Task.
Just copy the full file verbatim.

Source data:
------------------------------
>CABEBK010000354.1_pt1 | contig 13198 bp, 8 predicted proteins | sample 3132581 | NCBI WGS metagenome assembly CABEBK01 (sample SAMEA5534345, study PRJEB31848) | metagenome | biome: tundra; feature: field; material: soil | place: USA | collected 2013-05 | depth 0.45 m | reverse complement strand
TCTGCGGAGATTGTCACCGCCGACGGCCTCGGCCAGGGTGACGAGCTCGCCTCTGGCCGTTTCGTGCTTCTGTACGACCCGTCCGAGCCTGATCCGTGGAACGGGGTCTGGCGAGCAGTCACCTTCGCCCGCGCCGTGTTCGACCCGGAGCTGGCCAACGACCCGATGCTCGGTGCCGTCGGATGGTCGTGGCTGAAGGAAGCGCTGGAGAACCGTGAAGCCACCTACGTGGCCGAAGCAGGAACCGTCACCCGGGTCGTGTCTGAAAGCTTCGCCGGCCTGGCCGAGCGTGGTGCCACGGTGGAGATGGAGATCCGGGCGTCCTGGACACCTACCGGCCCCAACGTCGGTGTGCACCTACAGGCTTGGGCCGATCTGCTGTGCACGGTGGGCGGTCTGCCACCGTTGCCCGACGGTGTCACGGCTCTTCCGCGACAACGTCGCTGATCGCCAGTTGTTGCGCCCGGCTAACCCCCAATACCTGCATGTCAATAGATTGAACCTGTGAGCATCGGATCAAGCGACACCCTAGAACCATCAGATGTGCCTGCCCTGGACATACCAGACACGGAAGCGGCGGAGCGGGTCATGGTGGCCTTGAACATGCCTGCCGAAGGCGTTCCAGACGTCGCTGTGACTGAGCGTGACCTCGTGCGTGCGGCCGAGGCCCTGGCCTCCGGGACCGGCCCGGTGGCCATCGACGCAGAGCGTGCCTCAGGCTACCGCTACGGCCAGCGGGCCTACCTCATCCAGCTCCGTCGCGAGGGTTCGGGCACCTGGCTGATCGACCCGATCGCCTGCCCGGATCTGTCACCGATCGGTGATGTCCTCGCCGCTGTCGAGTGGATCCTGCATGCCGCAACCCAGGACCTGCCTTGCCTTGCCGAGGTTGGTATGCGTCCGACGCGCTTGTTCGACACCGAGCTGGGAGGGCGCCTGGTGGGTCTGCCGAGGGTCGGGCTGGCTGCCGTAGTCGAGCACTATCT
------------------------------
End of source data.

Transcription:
>CABEBK010000354.1_pt1 | contig 13198 bp, 8 predicted proteins | sample 3132581 | NCBI WGS metagenome assembly CABEBK01 (sample SAMEA5534345, study PRJEB31848) | metagenome | biome: tundra; feature: field; material: soil | place: USA | collected 2013-05 | depth 0.45 m | reverse complement strand
TCTGCGGAGATTGTCACCGCCGACGGCCTCGGCCAGGGTGACGAGCTCGCCTCTGGCCGTTTCGTGCTTCTGTACGACCCGTCCGAGCCTGATCCGTGGAACGGGGTCTGGCGAGCAGTCACCTTCGCCCGCGCCGTGTTCGACCCGGAGCTGGCCAACGACCCGATGCTCGGTGCCGTCGGATGGTCGTGGCTGAAGGAAGCGCTGGAGAACCGTGAAGCCACCTACGTGGCCGAAGCAGGAACCGTCACCCGGGTCGTGTCTGAAAGCTTCGCCGGCCTGGCCGAGCGTGGTGCCACGGTGGAGATGGAGATCCGGGCGTCCTGGACACCTACCGGCCCCAACGTCGGTGTGCACCTACAGGCTTGGGCCGATCTGCTGTGCACGGTGGGCGGTCTGCCACCGTTGCCCGACGGTGTCACGGCTCTTCCGCGACAACGTCGCTGATCGCCAGTTGTTGCGCCCGGCTAACCCCCAATACCTGCATGTCAATAGATTGAACCTGTGAGCATCGGATCAAGCGACACCCTAGAACCATCAGATGTGCCTGCCCTGGACATACCAGACACGGAAGCGGCGGAGCGGGTCATGGTGGCCTTGAACATGCCTGCCGAAGGCGTTCCAGACGTCGCTGTGACTGAGCGTGACCTCGTGCGTGCGGCCGAGGCCCTGGCCTCCGGGACCGGCCCGGTGGCCATCGACGCAGAGCGTGCCTCAGGCTACCGCTACGGCCAGCGGGCCTACCTCATCCAGCTCCGTCGCGAGGGTTCGGGCACCTGGCTGATCGACCCGATCGCCTGCCCGGATCTGTCACCGATCGGTGATGTCCTCGCCGCTGTCGAGTGGATCCTGCATGCCGCAACCCAGGACCTGCCTTGCCTTGCCGAGGTTGGTATGCGTCCGACGCGCTTGTTCGACACCGAGCTGGGAGGGCGCCTGGTGGGTCTGCCGAGGGTCGGGCTGGCTGCCGTAGTCGAGCACTATCT